It was a bigger class with Ian, so it was more a classroom environment compared to the previous year with Justin. Even so, Ian would schedule one-to-one sessions for everyone. One really vivid memory of Ian’s class was us looking at works from masters like Henri Cartier-Bresson, Alec Soth, Josef Koudelka, Sebastiao Salgado and Robert Frank, for example, and get a lesson in visual literacy and at the same time, see how my peers appreciate and interpret a photo.

What are the challenges and difficulties faced during the Masterclass?
I could write a long essay to answer this question alone! Firstly, you’re on a strict deadline to get enough photos to adequately tell your story, and not everything is going to go your way. For example, the lighting might be wrong, or the subject matter isn’t giving you a particularly photogenic moment to be worth shooting. You might take some fantastic shots, but you might not be able to use them because they don’t fit your artist statement. In fact, it’s not uncommon for people to end up changing their project midway, or people not being able to come up with a workable story until several days in. But that’s alright. It’s part of the learning process. And even if you are on track and going well with your project, your instructor will keep finding ways to push you creatively, which translates to very physically demanding period. Whenever you’re not in class, you’re expected to shoot, or think about how and what to shoot. Needless to say, sleep is a luxury during the masterclass.

What is the most significant lesson you took away from the Obscura Masterclass?
I learnt different things in both my masterclasses. With Justin, I started building a sense of confidence, and submitted a project that was vibrant and colourful, It gave me a deep skill set and practical experience so that when I went to Ian’s class next year, I was focusing on learning to think. I came out of Justin’s class convinced that I could take a beautiful photograph, which was something I was very insecure about before.

Ian has an incredible thought process. As someone who’s deeply critical of my own work, Ian knows that whatever I submit, it would be after trying everything I’d thought of, so what he’d do is suggest other things I could try doing, since he knows I’m already examining my own flaws. He’s natural at analysing your strengths and weaknesses, and will never set you up for a challenge if he didn’t believe you were up to it. I remember a year later when I was struggling while shooting as the festival’s official photographer for the first time. So I sat down with Ian for about 5 minutes, and showed him some of my snaps. He gave me some pointers which I could immediately use, and that just improved everything else I shot after.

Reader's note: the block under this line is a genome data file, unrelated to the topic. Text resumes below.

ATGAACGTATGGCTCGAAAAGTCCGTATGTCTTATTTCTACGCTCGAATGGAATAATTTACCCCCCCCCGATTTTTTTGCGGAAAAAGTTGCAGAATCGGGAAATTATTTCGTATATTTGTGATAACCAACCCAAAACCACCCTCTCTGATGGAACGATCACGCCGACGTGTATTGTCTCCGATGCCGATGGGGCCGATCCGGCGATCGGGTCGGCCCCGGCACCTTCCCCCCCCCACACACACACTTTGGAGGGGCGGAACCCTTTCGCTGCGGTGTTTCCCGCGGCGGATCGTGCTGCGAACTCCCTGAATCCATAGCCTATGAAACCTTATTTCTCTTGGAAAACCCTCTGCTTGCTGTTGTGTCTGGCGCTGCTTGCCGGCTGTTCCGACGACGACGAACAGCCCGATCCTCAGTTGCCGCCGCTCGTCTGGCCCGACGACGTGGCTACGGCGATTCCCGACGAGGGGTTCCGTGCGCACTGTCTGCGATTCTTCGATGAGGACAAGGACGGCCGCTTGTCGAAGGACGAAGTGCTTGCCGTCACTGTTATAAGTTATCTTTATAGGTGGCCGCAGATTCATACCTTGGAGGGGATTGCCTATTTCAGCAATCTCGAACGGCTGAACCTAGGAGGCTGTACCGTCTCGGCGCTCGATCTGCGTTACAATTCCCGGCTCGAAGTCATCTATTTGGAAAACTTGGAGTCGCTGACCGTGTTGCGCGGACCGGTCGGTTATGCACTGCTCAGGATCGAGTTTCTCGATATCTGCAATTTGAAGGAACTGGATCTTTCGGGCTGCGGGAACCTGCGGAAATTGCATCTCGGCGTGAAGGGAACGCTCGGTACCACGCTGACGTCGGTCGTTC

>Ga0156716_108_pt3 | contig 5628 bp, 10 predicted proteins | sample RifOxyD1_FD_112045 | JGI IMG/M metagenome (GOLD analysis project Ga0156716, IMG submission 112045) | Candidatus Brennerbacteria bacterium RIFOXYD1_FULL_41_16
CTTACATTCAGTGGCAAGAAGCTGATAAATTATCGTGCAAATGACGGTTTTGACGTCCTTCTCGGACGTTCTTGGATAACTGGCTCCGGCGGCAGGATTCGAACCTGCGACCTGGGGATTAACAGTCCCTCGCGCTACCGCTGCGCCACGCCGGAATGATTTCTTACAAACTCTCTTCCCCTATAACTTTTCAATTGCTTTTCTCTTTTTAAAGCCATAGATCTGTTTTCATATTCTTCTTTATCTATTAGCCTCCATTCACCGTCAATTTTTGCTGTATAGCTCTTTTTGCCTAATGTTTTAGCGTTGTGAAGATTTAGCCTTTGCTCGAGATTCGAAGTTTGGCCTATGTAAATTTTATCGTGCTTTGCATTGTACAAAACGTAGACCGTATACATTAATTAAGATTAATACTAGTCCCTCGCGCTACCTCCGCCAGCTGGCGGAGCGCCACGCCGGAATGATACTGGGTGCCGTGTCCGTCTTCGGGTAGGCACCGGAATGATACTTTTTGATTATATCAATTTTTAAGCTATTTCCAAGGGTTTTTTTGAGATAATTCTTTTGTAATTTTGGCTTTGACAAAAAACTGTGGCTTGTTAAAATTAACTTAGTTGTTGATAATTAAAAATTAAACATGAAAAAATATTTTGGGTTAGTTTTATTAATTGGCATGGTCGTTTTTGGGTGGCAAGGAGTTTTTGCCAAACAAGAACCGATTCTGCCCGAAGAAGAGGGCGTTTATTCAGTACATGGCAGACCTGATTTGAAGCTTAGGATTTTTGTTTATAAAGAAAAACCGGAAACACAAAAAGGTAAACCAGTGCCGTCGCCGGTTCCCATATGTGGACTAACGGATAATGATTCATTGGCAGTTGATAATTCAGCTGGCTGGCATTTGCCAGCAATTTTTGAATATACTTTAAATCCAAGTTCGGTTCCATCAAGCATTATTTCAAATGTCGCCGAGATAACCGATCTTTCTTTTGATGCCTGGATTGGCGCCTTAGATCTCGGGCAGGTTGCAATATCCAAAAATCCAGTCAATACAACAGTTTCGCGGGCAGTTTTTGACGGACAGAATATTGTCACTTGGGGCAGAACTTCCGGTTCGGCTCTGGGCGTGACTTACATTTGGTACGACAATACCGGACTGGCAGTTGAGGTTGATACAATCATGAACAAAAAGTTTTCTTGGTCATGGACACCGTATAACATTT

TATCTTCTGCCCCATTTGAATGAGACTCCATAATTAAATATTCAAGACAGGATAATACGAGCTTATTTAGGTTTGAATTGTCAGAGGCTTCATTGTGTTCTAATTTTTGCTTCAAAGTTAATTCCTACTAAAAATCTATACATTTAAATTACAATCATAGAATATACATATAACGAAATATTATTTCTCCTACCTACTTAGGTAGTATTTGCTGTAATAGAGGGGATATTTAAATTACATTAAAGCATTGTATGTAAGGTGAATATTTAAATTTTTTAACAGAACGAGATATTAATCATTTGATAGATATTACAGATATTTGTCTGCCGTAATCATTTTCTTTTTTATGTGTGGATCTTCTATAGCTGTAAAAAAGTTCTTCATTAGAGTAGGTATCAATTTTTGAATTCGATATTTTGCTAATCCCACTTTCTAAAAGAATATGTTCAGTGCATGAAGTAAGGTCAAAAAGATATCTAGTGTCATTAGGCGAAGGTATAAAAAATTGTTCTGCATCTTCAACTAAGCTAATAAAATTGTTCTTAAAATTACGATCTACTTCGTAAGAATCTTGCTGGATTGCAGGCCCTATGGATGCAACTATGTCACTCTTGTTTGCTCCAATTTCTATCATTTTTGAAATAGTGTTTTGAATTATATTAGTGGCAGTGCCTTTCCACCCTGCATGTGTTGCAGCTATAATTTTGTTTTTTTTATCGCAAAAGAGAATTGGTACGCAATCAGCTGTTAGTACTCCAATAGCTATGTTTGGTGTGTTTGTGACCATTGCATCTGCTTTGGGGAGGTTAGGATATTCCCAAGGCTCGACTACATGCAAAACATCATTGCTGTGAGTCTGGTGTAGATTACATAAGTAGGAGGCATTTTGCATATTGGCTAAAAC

Post Obscura: How did the Masterclass help your photography practice?
What I learnt from my masterclasses were essentially years’ worth of practical experience condensed into two weeks. There are some things I’d immediately get better, even during the masterclass, like simply taking better shots and being able to better recognize a good moment, lighting and composition to be worth snapping, or not. But there are other lessons which take time to develop, like trying to articulate what you feel into your photography. I don’t think I’d be able to do my personal project without having done my OBSCURA masterclasses first.

If you have a platform to speak to an audience of photographers about Obscura Masterclass, what would you tell them?
I would say, if you’re stuck in a creative block and want to learn how to get out of the rut, go sign up for a masterclass. The experience isn’t easy in any way, but it changes the way you think about and practice your photography, and just how you appreciate photos in general.

You may find out more about Tang Chun Cheuh's photography at his Portfolio and Instagram.